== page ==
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Singin’ in the Rain – considering self-reflective aspects of the musical

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Singin’ in The Rain is a classic film musical played in 1927 starring Don Lockwood and Lina Lamont as the darlings of the silent silver screen. This musical involves how a silent film production company and its casts make a transition to talking pictures. The musical also revolves around a love story between Don and Kathy Selden, a chorus girl that eventually replaced Lina Lamont’s role as Don’s career partner. In regards to Singin’ in the rain, self-reflective aspects of the musical with specific reference to the genre, affect and a slight touch on themes will be discussed.

What is ‘self-reflexivity’ ?

While the various aspects of the film will be explored, the notion of ‘self-reflexivity’ has to first be understood. Theoretically, a self-reflexive film, according to Noth and Bishara (2007), is a film, which focuses or reflects on itself, that is on the specific film being watched. To make the theory sound less complicated, it literally means ‘watching a film within a film’, but in this case; it is watching ‘musical within a musical’.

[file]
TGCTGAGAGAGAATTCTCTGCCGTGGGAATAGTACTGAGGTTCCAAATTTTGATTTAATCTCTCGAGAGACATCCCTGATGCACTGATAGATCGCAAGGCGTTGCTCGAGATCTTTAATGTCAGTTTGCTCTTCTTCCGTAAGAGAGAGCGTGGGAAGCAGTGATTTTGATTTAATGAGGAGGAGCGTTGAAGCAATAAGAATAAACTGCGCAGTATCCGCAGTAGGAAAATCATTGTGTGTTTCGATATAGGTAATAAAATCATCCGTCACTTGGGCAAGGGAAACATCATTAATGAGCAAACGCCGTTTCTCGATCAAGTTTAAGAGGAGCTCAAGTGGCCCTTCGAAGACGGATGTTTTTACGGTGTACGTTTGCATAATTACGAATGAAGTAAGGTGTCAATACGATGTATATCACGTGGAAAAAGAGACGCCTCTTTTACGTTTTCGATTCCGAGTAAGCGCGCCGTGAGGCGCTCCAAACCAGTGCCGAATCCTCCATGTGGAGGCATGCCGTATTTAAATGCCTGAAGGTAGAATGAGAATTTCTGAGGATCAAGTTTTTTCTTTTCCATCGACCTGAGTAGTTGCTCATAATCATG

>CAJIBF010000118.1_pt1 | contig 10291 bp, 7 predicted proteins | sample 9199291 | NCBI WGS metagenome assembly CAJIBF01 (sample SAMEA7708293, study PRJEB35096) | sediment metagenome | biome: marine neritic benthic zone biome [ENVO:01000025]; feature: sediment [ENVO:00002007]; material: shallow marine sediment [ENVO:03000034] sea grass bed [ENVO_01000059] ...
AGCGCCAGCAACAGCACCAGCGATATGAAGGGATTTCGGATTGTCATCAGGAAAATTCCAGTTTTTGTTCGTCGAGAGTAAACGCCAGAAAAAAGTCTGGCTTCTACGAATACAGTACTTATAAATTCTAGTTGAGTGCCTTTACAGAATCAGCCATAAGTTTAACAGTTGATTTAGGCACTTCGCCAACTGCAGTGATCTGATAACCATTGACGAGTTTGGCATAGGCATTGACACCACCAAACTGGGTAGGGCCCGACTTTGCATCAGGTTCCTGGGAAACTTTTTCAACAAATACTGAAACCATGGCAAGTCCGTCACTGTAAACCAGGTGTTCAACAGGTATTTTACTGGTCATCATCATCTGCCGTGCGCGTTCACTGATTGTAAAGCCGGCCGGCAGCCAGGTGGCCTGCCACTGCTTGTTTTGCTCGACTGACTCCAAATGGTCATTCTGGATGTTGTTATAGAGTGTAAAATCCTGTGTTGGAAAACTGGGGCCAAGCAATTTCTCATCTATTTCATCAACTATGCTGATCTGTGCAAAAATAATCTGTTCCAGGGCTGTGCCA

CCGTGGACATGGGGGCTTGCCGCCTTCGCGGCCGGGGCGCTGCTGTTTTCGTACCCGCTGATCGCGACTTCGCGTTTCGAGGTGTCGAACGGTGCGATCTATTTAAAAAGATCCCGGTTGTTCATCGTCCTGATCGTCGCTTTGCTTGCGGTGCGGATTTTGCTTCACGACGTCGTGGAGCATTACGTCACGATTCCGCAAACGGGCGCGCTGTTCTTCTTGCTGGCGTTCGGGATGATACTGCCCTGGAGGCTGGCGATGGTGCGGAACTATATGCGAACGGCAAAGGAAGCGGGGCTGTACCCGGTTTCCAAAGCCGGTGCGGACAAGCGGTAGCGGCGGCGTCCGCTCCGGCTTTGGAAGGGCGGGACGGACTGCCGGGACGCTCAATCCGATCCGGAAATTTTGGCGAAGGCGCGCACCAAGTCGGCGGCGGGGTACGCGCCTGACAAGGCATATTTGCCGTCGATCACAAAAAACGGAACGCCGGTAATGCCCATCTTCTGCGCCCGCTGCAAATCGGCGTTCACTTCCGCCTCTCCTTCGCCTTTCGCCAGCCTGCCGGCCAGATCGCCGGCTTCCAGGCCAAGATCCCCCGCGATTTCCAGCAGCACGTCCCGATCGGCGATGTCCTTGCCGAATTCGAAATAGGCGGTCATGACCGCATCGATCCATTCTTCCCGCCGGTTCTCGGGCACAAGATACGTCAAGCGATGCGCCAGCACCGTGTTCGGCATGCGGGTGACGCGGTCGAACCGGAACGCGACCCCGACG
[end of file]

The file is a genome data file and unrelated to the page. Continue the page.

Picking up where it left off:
Self-reflexivity can also be put in such a way that it is a mix of escapism with realism in particular within backstage musical (Charters, 2007). To further explain, Feuer (1980) said that musicals are not solely entertainment, but they are also frequently about the production of entertainment as well. The audiences are shown the mechanics of backstage musical as well as the actors’ private life. For instance, how Don was being frantically chased by his fans and eventually ‘bumped’ into Kathy. It is not to the exclusion of how the actors’ perform, on screen or on stage.